Let be linearly independent vectors in -dimensional real space . This means that every -dimensional real vector can be written in the form
with real numbers that are uniquely determined by . The lattice generated by is the set of vectors of the form
where are integers. The set is called a basis of the lattice. A lattice has infinitely many possible bases. For example, suppose is a basis of a lattice. Let be an integer and let and . Then is also a basis of the lattice: Any vector of the form can be written as with and , and similarly any integer linear combination of and can be written as an integer linear combination of and .
Let and . The lattice generated by and is the set of all pairs with integers. Another basis for this lattice is . A third basis is . More generally, if is a matrix with determinant , then is a basis of this lattice (Exercise 4).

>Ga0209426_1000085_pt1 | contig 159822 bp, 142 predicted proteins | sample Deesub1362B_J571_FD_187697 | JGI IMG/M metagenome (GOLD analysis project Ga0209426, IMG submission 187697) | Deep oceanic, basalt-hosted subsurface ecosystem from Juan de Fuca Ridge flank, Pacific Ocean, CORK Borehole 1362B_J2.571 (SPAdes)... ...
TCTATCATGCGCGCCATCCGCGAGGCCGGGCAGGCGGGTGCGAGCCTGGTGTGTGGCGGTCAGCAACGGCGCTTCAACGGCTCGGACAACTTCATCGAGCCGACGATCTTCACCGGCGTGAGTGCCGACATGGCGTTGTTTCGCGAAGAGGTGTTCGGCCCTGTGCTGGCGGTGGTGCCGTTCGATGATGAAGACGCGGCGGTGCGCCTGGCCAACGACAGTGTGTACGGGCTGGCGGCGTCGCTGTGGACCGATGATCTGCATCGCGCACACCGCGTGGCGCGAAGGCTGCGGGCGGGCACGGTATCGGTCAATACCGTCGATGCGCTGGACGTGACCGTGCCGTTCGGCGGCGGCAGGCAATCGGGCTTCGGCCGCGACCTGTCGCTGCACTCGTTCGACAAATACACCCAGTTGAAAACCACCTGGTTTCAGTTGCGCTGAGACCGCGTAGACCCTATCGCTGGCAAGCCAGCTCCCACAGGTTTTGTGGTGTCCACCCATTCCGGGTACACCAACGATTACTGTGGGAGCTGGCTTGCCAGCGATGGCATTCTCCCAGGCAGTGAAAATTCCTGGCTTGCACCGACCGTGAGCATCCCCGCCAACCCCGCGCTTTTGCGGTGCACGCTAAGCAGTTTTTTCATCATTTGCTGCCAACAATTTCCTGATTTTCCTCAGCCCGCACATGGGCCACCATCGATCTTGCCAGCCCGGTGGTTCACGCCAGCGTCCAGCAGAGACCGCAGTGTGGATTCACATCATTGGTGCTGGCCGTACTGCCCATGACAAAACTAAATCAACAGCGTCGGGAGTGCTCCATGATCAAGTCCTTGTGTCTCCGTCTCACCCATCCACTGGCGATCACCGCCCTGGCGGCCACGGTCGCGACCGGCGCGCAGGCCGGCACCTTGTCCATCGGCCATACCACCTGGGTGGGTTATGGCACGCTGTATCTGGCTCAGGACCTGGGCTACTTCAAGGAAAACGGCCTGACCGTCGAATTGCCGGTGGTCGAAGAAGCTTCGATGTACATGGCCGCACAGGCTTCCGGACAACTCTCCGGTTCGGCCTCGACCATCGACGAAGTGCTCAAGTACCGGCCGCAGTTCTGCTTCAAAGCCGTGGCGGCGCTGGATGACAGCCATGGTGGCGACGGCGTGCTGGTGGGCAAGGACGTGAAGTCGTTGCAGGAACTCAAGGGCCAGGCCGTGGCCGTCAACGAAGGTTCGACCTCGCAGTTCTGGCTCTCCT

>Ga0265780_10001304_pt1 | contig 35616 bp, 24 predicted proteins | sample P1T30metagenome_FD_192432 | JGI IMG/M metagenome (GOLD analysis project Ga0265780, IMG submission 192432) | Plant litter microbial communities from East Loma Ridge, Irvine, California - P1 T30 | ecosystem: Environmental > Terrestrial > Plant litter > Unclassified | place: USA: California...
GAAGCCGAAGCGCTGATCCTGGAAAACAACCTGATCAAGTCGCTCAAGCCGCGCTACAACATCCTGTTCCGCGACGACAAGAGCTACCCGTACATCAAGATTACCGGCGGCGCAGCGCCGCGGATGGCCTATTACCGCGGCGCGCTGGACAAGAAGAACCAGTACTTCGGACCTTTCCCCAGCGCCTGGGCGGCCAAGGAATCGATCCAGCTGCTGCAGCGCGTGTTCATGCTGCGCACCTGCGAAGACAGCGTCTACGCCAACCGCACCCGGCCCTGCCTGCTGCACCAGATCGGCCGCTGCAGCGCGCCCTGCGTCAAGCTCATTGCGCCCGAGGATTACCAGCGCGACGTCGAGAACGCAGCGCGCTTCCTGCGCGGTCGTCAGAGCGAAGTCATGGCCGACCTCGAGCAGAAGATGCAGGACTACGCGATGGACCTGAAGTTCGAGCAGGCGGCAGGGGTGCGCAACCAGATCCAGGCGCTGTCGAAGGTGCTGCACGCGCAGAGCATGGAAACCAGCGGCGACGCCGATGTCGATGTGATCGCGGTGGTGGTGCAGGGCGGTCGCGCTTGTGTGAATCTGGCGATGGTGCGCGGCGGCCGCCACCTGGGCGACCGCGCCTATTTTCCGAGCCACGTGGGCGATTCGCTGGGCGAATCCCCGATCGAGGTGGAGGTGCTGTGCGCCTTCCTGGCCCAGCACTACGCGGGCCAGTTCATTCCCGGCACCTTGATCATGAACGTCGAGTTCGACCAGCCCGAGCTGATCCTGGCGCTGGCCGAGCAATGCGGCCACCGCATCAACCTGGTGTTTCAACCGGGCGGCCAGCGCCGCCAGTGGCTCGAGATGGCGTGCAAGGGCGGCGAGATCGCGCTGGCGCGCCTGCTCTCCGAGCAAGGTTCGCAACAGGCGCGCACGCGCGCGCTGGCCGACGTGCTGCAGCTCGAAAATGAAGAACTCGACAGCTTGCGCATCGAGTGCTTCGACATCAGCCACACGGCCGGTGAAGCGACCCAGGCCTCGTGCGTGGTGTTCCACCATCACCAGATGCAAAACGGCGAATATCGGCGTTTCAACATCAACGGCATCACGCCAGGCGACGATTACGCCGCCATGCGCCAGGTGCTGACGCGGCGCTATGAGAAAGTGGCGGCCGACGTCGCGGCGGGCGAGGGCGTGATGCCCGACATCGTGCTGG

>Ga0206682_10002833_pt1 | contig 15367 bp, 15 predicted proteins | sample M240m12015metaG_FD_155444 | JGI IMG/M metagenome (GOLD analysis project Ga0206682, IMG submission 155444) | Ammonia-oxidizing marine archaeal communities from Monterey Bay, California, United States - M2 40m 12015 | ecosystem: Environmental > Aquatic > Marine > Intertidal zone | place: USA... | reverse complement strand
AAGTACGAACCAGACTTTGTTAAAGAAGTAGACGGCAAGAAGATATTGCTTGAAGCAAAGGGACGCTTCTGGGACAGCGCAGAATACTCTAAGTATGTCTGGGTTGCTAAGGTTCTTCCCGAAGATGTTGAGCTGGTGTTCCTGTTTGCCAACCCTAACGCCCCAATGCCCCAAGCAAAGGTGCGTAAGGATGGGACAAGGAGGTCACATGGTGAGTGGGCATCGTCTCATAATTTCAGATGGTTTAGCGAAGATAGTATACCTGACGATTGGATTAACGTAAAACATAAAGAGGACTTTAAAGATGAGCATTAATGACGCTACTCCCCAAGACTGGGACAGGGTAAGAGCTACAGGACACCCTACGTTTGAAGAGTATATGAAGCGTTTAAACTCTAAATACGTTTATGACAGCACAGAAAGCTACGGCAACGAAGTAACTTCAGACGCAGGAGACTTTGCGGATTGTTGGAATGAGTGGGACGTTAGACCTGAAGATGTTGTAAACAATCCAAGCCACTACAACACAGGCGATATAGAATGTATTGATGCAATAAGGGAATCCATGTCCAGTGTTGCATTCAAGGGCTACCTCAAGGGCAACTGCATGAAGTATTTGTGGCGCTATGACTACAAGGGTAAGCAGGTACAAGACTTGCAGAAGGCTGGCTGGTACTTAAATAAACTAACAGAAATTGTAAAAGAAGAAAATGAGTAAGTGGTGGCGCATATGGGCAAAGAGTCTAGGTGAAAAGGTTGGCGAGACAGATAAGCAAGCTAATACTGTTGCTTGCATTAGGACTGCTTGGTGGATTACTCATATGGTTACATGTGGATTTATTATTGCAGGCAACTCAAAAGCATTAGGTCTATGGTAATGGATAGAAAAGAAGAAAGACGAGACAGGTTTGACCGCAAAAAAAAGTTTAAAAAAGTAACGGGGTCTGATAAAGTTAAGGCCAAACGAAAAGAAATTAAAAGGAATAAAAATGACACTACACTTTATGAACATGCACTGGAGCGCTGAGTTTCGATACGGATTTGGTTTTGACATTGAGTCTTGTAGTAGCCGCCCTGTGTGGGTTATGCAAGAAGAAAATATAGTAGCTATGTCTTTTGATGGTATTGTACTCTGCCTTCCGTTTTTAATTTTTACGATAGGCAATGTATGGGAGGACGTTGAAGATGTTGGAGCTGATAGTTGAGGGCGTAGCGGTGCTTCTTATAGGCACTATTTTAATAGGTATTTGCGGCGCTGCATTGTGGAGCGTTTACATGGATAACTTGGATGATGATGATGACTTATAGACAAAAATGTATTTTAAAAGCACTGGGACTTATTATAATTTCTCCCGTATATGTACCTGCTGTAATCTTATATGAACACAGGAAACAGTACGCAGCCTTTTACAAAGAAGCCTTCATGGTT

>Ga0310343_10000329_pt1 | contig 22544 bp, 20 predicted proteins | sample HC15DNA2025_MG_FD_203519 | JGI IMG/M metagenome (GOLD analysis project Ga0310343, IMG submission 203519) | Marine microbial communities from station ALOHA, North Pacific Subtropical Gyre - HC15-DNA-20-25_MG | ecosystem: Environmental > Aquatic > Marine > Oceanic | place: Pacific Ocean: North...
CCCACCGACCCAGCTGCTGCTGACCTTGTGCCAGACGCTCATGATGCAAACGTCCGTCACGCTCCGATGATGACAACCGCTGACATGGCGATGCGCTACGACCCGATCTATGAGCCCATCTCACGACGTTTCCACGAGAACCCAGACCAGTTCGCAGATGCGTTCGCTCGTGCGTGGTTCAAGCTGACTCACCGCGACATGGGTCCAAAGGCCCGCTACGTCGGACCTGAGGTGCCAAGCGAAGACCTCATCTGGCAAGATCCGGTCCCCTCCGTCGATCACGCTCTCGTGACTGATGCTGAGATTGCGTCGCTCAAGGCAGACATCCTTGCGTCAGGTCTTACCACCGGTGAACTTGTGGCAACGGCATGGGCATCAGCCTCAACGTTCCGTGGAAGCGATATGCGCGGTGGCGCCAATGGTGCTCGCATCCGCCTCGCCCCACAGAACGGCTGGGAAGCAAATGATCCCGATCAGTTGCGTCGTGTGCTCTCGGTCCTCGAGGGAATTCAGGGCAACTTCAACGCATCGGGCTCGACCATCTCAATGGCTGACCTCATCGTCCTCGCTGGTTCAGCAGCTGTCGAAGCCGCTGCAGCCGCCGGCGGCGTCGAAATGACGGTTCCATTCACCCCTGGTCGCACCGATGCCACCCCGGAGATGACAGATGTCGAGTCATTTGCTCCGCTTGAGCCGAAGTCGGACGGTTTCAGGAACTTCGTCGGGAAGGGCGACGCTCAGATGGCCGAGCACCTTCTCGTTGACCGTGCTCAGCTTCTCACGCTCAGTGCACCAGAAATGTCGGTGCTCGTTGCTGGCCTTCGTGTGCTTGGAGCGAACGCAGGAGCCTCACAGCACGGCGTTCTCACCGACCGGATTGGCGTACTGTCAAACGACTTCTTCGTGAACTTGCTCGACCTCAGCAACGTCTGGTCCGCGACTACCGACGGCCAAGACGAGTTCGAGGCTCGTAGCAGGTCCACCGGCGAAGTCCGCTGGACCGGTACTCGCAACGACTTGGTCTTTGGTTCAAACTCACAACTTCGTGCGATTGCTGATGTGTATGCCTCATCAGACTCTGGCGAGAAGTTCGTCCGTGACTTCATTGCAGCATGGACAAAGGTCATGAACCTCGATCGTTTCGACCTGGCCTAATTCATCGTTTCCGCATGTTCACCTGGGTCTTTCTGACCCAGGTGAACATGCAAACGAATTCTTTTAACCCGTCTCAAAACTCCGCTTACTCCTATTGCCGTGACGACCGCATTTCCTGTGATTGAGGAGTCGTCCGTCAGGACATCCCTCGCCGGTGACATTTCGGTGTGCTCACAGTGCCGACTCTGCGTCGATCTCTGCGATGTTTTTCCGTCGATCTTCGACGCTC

The length of a vector is
Many problems can be related to finding a shortest nonzero vector in a lattice. In general, the shortest vector problem is hard to solve, especially when the dimension of the lattice is large. In the following section, we give some methods that work well in small dimensions.
A shortest vector in the lattice generated by
is (another shortest vector is ). How do we find this vector? This is the subject of the next section. For the moment, we verify that is in the lattice by writing
In fact, is a basis of the lattice. For most purposes, this latter basis is much easier to work with than the original basis since the two vectors and are almost orthogonal (their dot product is , which is small). In contrast, the two vectors of the original basis are nearly parallel and have a very large dot product. The methods of the next section show how to replace a basis of a lattice with a new basis whose vectors are almost orthogonal.